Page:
A Pandora's Box of Problems Waiting to Open Essay

1253 Words 6 Pages
What comes to mind when you think of Antarctica? Far away, penguins, maybe a few scientists, and……ice. Antarctica is a continent located towards the Southern Pole and covered, completely, in ice. The ice has come and gone throughout history as the result of massive changes in climate and now, something is happening to it. The ice is depleting, though not as fast as the Arctic Ocean, and not quite the way you would think. And if we accept that it is depleting, what happens as the climate continues to change? What happens to our coastal cities when the sea levels rise? What happens to weather patterns in the Southern Oceans? Before we can answer those questions, we need to understand what’s going on in Antarctica right now.

Ice is
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The Southern Ocean has been warming at around 0.17 C per decade (LiveScience Staff, 2010). So is it increasing, kind of, but it’s much more complicated than that.

Conveyor Belt Theory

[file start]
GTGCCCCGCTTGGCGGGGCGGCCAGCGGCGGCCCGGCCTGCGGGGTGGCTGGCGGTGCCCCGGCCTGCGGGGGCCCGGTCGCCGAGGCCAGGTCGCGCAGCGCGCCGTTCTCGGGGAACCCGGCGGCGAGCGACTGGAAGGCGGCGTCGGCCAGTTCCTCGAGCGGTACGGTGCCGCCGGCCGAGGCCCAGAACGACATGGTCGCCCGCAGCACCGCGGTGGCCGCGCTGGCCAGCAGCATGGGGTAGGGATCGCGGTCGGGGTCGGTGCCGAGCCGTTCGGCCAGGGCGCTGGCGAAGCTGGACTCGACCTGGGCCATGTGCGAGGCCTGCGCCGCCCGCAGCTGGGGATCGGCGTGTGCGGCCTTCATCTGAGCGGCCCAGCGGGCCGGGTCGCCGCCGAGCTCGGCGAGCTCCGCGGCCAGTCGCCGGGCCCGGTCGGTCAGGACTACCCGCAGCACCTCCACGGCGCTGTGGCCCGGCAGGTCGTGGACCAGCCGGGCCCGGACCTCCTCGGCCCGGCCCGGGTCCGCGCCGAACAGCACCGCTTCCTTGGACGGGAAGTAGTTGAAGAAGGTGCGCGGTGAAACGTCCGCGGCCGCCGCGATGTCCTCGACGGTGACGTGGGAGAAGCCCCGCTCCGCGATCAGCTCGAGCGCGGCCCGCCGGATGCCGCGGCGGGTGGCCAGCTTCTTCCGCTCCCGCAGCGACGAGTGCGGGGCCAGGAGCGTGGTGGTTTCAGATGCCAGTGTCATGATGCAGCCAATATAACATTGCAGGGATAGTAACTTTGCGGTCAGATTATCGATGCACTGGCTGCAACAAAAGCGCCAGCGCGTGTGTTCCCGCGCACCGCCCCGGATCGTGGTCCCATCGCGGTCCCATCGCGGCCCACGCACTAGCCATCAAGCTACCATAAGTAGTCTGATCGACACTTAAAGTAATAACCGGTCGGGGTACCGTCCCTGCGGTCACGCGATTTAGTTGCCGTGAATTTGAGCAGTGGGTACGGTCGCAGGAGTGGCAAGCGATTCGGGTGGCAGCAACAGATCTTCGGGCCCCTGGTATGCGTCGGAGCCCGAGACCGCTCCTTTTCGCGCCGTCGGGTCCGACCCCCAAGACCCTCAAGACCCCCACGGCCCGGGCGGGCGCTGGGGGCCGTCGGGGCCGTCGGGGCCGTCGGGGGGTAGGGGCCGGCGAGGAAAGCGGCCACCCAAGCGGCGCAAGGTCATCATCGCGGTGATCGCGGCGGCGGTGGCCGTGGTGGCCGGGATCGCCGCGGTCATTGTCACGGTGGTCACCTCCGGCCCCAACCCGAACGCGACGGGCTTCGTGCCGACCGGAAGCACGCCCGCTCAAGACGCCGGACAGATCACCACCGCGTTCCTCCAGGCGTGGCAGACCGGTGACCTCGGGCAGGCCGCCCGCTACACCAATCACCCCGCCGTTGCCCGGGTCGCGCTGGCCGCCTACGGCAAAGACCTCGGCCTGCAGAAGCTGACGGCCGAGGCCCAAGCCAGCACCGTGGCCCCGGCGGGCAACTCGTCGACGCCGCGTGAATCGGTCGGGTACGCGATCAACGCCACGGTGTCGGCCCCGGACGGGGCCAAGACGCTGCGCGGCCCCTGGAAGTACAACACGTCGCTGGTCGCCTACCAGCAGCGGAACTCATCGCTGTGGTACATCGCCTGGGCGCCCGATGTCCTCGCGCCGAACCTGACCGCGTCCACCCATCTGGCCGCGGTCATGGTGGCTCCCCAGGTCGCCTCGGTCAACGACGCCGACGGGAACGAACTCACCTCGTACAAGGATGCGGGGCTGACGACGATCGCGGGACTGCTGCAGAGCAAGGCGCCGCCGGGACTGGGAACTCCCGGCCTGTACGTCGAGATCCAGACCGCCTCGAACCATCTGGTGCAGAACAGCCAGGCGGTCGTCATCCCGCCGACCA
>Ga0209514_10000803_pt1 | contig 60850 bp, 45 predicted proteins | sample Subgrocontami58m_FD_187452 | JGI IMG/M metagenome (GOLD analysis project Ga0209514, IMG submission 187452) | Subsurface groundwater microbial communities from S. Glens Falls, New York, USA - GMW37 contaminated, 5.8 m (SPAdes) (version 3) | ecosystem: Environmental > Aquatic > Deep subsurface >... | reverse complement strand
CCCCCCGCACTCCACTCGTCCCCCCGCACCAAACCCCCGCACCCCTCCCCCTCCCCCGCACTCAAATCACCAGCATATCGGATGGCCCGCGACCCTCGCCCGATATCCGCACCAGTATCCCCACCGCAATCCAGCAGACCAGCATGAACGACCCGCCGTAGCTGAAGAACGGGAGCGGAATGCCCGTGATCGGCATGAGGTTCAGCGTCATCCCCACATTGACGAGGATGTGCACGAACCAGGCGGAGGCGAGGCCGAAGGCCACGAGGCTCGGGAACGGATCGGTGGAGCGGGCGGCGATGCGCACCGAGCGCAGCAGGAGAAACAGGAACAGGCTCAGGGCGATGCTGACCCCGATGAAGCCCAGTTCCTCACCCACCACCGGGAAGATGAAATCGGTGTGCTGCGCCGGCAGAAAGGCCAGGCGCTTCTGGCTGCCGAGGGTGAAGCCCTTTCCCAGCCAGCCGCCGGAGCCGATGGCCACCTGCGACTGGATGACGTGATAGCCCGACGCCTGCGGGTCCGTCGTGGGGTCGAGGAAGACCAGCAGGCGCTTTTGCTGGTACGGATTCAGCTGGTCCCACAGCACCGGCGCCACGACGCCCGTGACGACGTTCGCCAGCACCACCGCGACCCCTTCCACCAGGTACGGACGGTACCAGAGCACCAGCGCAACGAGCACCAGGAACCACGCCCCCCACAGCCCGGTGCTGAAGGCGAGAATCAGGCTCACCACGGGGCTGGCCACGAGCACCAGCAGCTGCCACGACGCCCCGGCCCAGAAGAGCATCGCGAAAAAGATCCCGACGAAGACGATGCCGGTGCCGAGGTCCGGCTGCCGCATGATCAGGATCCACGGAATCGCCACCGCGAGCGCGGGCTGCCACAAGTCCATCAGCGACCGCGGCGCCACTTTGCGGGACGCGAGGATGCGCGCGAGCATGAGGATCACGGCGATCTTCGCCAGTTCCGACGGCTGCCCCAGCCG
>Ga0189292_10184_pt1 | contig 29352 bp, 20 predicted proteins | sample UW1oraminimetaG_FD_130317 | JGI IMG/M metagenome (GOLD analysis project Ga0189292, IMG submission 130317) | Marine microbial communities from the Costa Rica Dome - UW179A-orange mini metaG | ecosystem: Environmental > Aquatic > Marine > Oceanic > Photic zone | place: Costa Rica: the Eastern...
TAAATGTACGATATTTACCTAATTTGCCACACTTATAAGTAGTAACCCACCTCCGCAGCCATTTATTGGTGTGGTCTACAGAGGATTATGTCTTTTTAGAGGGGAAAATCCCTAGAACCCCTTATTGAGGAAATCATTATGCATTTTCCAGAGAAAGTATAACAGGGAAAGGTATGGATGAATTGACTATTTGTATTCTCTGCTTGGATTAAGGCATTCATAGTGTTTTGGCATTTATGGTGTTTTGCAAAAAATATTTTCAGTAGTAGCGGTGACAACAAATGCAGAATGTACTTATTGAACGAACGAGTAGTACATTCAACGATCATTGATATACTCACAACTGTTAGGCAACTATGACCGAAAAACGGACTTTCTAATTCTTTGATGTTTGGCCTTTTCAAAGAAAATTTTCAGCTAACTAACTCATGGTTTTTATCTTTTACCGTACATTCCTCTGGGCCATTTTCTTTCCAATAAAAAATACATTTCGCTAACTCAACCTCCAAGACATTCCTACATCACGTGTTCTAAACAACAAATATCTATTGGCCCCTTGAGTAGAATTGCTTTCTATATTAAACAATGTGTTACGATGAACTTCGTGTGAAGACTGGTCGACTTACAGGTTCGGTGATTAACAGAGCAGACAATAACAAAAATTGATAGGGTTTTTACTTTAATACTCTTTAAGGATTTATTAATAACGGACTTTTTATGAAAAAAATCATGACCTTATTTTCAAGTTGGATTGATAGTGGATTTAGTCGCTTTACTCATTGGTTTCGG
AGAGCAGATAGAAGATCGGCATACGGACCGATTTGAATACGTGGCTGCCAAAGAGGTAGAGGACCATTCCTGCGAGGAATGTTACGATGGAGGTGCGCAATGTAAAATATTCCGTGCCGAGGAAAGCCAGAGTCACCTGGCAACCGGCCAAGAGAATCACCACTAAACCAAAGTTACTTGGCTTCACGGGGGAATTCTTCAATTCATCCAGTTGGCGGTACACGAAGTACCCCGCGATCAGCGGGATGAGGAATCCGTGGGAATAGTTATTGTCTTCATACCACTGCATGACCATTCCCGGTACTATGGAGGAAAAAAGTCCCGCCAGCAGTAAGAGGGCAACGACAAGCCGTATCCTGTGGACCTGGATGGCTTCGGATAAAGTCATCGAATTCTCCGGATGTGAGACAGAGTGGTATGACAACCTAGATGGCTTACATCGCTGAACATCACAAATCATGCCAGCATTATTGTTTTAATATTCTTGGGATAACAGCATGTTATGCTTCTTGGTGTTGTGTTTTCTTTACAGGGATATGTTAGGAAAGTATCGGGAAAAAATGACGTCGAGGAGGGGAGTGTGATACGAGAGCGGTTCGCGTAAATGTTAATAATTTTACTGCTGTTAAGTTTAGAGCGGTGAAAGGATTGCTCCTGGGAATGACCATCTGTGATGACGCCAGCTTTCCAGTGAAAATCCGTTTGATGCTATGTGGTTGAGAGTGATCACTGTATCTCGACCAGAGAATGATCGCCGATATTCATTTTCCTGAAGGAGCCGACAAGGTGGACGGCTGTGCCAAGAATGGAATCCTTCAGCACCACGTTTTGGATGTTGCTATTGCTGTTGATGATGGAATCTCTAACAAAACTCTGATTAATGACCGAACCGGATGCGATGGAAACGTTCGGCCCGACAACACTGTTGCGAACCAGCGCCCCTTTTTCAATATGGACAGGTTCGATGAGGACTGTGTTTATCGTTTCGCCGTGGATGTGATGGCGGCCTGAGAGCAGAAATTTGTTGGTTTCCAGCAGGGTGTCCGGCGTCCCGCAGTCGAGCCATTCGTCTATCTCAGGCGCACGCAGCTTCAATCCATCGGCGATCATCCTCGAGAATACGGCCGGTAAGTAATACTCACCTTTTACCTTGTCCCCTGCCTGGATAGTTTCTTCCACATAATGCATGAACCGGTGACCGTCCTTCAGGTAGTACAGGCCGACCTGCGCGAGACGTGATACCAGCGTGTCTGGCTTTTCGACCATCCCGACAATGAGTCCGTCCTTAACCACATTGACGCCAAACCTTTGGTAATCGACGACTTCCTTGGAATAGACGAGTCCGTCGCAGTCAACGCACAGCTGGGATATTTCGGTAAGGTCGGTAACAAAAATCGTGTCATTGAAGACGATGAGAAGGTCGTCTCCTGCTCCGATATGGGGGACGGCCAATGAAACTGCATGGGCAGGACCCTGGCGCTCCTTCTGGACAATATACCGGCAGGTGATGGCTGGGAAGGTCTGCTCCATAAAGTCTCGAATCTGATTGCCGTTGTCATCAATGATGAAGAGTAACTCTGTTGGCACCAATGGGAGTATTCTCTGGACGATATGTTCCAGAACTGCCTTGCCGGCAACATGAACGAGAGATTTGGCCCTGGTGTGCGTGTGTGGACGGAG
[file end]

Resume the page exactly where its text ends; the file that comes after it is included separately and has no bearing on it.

There’s another reason why Antarctica is not melting at anywhere near the rate of the Arctic Ocean, and it’s called the Ocean Conveyor Belt. This theory has been found to have some problems, due to over simplification of the processes, which is what we’re about to do. Basically, there is a very complex system called the Meridional Overturning Current, which the Gulf Stream is a part of, which picks up heat from the Southern ocean and brings it up to the Northern Atlantic. As it goes North, it cools and sinks through a process known as convection and then goes back down to the Southern Ocean. This helps Antarctica stay colder. Although, it may soon become more of a problem as the MOC may begin to be slowing, possible due to runoff from Siberian permafrost or the Greenland ice sheet due to global warming. This problem has not started to occur yet although is predicted to occur, due to hypotheses that rapid cooling 12,000 years ago came about as a result of melting glaciers altering ocean’s salinity and slowing down the MOC (Dunbar, 2010). This disruption could warm the Southern Oceans and lead to much bigger problems with Antarctica’s ice, although, thankfully, not at the moment.

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